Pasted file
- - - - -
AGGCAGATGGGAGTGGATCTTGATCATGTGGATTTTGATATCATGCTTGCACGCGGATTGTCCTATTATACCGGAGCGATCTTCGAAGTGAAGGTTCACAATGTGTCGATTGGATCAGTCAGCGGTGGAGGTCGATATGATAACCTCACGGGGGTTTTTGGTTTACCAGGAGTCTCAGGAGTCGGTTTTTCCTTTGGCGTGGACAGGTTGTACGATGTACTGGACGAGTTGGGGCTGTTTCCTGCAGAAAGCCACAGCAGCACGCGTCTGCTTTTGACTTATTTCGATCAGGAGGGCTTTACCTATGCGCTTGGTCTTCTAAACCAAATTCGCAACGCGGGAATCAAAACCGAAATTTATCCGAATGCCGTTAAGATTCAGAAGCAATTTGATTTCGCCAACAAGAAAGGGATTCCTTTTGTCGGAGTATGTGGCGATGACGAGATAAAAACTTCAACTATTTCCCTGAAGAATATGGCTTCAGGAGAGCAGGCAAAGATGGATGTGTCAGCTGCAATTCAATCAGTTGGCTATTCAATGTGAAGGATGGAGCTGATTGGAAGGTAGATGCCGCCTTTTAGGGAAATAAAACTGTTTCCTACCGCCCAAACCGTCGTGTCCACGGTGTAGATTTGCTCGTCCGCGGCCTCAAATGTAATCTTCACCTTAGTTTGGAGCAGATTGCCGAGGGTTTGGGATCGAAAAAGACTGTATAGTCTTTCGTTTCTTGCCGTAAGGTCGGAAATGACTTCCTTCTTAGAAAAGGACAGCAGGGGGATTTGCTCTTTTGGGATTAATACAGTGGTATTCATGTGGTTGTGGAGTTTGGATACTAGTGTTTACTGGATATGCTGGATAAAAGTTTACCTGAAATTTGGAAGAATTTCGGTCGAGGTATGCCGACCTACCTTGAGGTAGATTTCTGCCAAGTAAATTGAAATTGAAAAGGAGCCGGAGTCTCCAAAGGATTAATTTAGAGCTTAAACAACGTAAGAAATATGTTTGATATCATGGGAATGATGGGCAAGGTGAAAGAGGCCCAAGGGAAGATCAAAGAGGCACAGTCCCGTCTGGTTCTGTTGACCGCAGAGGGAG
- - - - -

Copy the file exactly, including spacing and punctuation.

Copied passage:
AGGCAGATGGGAGTGGATCTTGATCATGTGGATTTTGATATCATGCTTGCACGCGGATTGTCCTATTATACCGGAGCGATCTTCGAAGTGAAGGTTCACAATGTGTCGATTGGATCAGTCAGCGGTGGAGGTCGATATGATAACCTCACGGGGGTTTTTGGTTTACCAGGAGTCTCAGGAGTCGGTTTTTCCTTTGGCGTGGACAGGTTGTACGATGTACTGGACGAGTTGGGGCTGTTTCCTGCAGAAAGCCACAGCAGCACGCGTCTGCTTTTGACTTATTTCGATCAGGAGGGCTTTACCTATGCGCTTGGTCTTCTAAACCAAATTCGCAACGCGGGAATCAAAACCGAAATTTATCCGAATGCCGTTAAGATTCAGAAGCAATTTGATTTCGCCAACAAGAAAGGGATTCCTTTTGTCGGAGTATGTGGCGATGACGAGATAAAAACTTCAACTATTTCCCTGAAGAATATGGCTTCAGGAGAGCAGGCAAAGATGGATGTGTCAGCTGCAATTCAATCAGTTGGCTATTCAATGTGAAGGATGGAGCTGATTGGAAGGTAGATGCCGCCTTTTAGGGAAATAAAACTGTTTCCTACCGCCCAAACCGTCGTGTCCACGGTGTAGATTTGCTCGTCCGCGGCCTCAAATGTAATCTTCACCTTAGTTTGGAGCAGATTGCCGAGGGTTTGGGATCGAAAAAGACTGTATAGTCTTTCGTTTCTTGCCGTAAGGTCGGAAATGACTTCCTTCTTAGAAAAGGACAGCAGGGGGATTTGCTCTTTTGGGATTAATACAGTGGTATTCATGTGGTTGTGGAGTTTGGATACTAGTGTTTACTGGATATGCTGGATAAAAGTTTACCTGAAATTTGGAAGAATTTCGGTCGAGGTATGCCGACCTACCTTGAGGTAGATTTCTGCCAAGTAAATTGAAATTGAAAAGGAGCCGGAGTCTCCAAAGGATTAATTTAGAGCTTAAACAACGTAAGAAATATGTTTGATATCATGGGAATGATGGGCAAGGTGAAAGAGGCCCAAGGGAAGATCAAAGAGGCACAGTCCCGTCTGGTTCTGTTGACCGCAGAGGGAG